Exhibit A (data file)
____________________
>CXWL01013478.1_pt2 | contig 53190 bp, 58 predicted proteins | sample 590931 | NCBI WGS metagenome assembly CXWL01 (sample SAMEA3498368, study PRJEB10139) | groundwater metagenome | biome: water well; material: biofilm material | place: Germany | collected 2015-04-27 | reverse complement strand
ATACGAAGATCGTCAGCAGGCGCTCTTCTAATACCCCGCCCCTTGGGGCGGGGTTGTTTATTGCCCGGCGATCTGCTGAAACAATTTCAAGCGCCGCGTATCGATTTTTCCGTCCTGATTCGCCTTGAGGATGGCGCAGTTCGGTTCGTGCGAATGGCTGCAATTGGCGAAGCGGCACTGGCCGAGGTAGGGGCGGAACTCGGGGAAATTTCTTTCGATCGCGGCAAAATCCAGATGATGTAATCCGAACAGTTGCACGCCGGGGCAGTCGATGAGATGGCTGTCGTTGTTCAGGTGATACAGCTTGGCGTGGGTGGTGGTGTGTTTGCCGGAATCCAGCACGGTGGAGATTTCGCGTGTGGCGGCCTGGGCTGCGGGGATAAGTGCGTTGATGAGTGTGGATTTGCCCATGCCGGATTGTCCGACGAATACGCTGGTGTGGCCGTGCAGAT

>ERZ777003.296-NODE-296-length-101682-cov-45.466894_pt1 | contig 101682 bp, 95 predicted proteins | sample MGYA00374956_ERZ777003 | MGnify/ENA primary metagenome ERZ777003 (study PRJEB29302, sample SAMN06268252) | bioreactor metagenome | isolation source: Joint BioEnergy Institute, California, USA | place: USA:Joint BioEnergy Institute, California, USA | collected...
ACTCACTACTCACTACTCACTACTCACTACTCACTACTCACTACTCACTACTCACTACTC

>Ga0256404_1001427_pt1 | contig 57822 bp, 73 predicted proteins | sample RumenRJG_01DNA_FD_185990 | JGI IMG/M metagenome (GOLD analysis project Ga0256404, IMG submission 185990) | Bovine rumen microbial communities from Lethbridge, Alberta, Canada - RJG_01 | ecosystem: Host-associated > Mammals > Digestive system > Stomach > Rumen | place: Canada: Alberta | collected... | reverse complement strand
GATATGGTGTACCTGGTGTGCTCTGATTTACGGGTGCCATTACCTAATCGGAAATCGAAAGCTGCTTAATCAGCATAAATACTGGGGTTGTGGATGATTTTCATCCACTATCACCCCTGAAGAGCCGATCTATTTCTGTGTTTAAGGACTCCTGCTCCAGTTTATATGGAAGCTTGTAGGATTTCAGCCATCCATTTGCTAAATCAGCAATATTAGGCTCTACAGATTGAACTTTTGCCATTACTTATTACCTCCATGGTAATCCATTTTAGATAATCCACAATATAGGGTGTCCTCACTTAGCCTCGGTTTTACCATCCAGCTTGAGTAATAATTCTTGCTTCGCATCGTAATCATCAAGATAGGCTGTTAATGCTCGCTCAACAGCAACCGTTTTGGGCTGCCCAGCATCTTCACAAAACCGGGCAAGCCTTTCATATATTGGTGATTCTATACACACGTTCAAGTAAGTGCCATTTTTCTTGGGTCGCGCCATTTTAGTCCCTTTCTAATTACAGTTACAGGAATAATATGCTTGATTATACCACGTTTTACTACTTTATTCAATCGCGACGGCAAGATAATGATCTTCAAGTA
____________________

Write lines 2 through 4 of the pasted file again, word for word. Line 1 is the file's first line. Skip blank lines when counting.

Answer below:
ATACGAAGATCGTCAGCAGGCGCTCTTCTAATACCCCGCCCCTTGGGGCGGGGTTGTTTATTGCCCGGCGATCTGCTGAAACAATTTCAAGCGCCGCGTATCGATTTTTCCGTCCTGATTCGCCTTGAGGATGGCGCAGTTCGGTTCGTGCGAATGGCTGCAATTGGCGAAGCGGCACTGGCCGAGGTAGGGGCGGAACTCGGGGAAATTTCTTTCGATCGCGGCAAAATCCAGATGATGTAATCCGAACAGTTGCACGCCGGGGCAGTCGATGAGATGGCTGTCGTTGTTCAGGTGATACAGCTTGGCGTGGGTGGTGGTGTGTTTGCCGGAATCCAGCACGGTGGAGATTTCGCGTGTGGCGGCCTGGGCTGCGGGGATAAGTGCGTTGATGAGTGTGGATTTGCCCATGCCGGATTGTCCGACGAATACGCTGGTGTGGCCGTGCAGAT

>ERZ777003.296-NODE-296-length-101682-cov-45.466894_pt1 | contig 101682 bp, 95 predicted proteins | sample MGYA00374956_ERZ777003 | MGnify/ENA primary metagenome ERZ777003 (study PRJEB29302, sample SAMN06268252) | bioreactor metagenome | isolation source: Joint BioEnergy Institute, California, USA | place: USA:Joint BioEnergy Institute, California, USA | collected...
ACTCACTACTCACTACTCACTACTCACTACTCACTACTCACTACTCACTACTCACTACTC